ME301VenturiFlowLaboratoryManual

# ME301VenturiFlowLaboratoryManual - 3. Venturi Flow Behavior...

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3. Venturi Flow Behavior 3.1. Purposes Measure the pressure profile of a venturi at different flow rates and calculate discharge coefficient performance for flow metering. Learn about Bernoulli’s equation and the interaction of static and dynamic pressures. 3.2. Background See pages 389-404 of the textbook. 1. Venturi Channel Shape A venturi is characterized by contracting and expanding areas separated by a throat of minimum flow area. Keeping the mass flow and density fixed along the axial direction, x , the mean axial flow velocity accelerates in the contracting section (decreasing diameter) up to a peak velocity. The mean axial flow velocity decreases as the area (diameter) increases in the expanding section according to constant mass flow 2. Geometric Parameter Using a factor for diameter relative to the inlet diameter, the variation in area, mean flow velocity and dynamic pressure, are found in terms of ratios for any axial location, j, The is a diameter ratio, 2 is an area ratio and 2 is a velocity ratio.

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3. Bernoulli’s Equation for Ideal Flow Bernoulli’s equation (see Bernoulli Equation derivation of §3.6. and The Story of g c §3.8.) for steady, inviscid, irrotational and incompressible flow predicts that the total pressure (a scaler) is constant between any two points Therefore, for constant elevation, z 2 =z 1 , and an increase in the mean flow velocity (due to Diameter decrease) is accompanied by a decrease in flow static pressure. This primary effect ignores the radial and azimuthal velocity components. 4. Wall Static Pressure Measurement Wall static pressure indicates the variation of flow static pressure, but with some error due to the velocity profile generated by wall friction. Then measurements used with theory contain four main non-ideal effects, 1. Frictional - total pressure to varies along the channel length 2. Profile - at fixed axial position, the near wall velocity is not the mean velocity 3. One-dimensional - the flow may have radial and angular motion 4. Unsteady - the flow fluctuates with time The static pressure quantity for each wall pressure tap is 5. Manometer Indication The wall static pressure translates into a manometer height (of the same fluid as the flow) that eliminates the elevation differences among wall pressure tap points. Evaluating the common free surface pressure of each manometer channel (the manometer reservoir), the manometer height, h, relative to the flow centerline is used It is assumed that the manometer fluid is static with no motion or flow to correctly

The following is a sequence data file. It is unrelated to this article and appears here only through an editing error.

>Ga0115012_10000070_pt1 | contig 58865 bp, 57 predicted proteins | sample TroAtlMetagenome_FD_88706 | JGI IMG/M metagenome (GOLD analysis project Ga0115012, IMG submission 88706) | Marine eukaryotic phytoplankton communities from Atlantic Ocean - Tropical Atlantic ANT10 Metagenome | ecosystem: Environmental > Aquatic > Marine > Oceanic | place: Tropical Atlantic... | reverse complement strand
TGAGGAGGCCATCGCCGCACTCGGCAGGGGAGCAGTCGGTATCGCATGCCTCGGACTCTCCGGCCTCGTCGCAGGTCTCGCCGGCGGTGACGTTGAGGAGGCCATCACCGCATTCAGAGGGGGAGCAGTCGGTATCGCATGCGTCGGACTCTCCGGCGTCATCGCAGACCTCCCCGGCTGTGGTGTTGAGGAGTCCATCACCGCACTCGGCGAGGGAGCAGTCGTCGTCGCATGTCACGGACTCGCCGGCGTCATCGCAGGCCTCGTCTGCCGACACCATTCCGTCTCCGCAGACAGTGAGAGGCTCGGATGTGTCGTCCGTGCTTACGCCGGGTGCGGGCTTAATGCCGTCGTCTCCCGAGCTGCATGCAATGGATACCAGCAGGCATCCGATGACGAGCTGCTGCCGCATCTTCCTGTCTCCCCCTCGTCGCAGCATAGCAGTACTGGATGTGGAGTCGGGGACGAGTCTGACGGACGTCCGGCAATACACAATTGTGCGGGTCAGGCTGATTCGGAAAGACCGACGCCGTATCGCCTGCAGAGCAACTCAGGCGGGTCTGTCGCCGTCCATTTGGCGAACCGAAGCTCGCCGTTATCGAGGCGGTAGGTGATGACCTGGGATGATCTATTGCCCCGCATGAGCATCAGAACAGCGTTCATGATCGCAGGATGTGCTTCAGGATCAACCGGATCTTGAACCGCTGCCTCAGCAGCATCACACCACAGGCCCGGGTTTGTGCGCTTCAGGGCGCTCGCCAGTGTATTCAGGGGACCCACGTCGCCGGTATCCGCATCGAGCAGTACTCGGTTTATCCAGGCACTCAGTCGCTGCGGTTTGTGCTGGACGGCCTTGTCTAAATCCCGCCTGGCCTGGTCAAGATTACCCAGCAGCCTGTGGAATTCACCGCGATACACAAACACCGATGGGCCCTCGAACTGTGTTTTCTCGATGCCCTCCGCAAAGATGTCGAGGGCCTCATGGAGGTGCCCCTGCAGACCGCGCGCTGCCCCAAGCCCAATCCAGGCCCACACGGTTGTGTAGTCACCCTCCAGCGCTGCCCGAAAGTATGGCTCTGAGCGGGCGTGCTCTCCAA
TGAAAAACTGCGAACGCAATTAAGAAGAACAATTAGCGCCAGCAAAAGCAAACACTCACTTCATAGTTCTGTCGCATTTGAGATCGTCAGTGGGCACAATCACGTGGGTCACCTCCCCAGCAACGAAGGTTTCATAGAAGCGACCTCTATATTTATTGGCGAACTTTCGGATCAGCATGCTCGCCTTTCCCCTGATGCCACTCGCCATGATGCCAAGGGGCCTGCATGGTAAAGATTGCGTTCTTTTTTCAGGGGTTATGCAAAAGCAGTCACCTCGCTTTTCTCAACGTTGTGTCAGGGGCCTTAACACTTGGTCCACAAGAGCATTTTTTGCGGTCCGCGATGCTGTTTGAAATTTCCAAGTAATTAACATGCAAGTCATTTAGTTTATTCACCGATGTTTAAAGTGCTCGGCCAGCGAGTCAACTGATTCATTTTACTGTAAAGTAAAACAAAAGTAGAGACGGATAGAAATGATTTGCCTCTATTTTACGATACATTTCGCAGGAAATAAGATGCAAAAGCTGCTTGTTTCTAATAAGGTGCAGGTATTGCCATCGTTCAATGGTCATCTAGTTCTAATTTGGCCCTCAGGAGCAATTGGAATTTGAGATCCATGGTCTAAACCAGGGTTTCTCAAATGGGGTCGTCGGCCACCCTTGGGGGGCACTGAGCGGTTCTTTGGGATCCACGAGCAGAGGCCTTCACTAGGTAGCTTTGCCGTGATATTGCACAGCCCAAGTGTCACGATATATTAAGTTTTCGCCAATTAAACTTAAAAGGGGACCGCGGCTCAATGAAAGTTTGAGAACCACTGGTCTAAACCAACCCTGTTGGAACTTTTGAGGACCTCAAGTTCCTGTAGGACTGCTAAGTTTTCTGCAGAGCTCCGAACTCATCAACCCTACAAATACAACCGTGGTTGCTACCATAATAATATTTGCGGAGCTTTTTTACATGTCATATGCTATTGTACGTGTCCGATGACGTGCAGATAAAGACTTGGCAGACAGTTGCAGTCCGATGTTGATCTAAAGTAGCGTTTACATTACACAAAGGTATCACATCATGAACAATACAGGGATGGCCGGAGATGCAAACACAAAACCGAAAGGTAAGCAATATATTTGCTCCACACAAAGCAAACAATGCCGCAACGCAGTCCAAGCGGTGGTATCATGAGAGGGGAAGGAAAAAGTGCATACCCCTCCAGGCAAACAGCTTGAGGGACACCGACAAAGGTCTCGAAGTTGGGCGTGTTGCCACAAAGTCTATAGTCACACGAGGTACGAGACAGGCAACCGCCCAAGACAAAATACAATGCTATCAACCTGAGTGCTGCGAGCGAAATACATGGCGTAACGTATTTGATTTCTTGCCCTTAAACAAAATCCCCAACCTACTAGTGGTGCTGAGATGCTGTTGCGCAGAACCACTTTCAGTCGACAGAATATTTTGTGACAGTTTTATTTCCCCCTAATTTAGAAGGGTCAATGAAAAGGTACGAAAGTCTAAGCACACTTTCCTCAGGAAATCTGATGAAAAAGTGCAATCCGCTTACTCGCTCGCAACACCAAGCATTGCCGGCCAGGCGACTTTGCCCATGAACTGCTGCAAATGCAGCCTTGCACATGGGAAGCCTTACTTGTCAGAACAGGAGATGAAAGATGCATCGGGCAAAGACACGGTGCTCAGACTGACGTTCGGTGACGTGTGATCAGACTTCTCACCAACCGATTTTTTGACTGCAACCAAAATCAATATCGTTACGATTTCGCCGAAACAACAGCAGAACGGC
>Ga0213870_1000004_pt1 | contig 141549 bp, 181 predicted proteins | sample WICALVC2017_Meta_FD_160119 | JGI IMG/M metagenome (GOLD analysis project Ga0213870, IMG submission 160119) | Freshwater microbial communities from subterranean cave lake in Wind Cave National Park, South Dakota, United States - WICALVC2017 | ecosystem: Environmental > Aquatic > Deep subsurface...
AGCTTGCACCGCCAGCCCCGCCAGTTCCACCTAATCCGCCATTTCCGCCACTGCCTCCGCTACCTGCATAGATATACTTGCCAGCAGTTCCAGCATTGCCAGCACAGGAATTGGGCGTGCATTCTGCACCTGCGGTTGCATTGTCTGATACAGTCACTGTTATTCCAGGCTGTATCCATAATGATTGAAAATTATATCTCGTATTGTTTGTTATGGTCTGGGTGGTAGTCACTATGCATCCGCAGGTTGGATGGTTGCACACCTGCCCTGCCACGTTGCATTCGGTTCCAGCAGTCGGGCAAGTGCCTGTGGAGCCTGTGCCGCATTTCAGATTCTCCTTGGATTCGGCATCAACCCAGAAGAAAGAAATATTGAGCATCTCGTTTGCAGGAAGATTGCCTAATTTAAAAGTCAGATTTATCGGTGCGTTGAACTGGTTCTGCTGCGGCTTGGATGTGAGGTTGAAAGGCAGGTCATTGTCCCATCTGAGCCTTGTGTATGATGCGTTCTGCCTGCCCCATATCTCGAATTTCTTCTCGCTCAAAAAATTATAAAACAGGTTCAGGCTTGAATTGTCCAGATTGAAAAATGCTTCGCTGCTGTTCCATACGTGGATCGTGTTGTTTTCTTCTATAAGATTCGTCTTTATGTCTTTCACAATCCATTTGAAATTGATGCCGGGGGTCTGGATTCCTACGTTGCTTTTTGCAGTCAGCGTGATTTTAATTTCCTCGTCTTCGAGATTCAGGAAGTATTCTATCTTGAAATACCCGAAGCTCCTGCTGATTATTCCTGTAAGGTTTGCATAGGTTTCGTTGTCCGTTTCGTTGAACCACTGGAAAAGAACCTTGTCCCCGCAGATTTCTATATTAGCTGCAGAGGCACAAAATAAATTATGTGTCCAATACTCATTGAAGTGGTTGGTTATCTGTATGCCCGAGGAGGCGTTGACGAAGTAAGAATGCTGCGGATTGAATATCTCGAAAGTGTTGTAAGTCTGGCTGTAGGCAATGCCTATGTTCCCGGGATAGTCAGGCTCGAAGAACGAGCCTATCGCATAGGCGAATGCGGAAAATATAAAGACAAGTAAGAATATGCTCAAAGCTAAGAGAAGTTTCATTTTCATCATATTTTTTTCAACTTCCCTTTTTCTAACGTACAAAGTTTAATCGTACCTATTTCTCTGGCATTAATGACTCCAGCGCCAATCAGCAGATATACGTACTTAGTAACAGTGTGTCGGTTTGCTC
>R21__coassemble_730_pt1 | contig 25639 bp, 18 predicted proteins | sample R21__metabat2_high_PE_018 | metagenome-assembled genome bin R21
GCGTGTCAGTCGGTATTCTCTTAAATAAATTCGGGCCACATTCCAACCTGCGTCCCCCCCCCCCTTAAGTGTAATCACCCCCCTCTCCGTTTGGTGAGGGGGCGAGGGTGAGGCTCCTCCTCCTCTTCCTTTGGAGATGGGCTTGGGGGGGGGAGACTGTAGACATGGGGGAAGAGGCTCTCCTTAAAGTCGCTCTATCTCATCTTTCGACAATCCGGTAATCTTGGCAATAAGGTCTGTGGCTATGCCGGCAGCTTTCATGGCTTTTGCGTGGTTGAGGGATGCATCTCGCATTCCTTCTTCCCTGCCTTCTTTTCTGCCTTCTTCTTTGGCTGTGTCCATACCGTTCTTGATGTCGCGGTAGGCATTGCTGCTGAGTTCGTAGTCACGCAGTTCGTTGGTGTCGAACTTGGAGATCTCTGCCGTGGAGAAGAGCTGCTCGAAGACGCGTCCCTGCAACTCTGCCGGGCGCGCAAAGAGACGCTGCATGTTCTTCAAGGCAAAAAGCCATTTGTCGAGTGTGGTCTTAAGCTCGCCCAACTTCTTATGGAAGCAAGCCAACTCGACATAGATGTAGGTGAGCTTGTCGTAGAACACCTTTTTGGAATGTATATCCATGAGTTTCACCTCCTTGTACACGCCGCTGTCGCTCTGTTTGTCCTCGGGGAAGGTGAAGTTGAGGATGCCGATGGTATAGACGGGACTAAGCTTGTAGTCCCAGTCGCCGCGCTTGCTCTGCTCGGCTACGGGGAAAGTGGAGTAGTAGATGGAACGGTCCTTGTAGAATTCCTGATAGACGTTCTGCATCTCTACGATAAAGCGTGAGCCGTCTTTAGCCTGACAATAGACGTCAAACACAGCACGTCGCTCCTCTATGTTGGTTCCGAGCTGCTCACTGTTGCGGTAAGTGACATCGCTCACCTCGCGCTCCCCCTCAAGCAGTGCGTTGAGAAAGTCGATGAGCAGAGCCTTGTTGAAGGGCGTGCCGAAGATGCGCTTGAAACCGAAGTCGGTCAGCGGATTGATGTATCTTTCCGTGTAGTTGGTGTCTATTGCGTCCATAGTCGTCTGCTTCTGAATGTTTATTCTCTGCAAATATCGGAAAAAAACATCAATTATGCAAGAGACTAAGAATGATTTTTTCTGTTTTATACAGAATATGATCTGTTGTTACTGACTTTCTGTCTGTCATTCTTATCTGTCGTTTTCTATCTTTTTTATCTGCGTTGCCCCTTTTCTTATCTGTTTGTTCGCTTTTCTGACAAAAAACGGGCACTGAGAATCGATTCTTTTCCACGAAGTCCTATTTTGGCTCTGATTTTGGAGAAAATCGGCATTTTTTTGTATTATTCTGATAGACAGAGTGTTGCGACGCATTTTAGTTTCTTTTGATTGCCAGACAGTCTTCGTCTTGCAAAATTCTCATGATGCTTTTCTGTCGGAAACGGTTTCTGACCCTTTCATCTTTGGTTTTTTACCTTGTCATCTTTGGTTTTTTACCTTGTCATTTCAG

indicate the wall static pressure. Then the manometer equation connected to the total pressure is Notice that when the flow in the venturi is ceased and the fluid is static, all manometer heights will be the same. 6. Manometer Differentials

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## This note was uploaded on 02/07/2011 for the course AE/ME 301 taught by Professor Lafleur during the Spring '11 term at Clarkson University .

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ME301VenturiFlowLaboratoryManual - 3. Venturi Flow Behavior...

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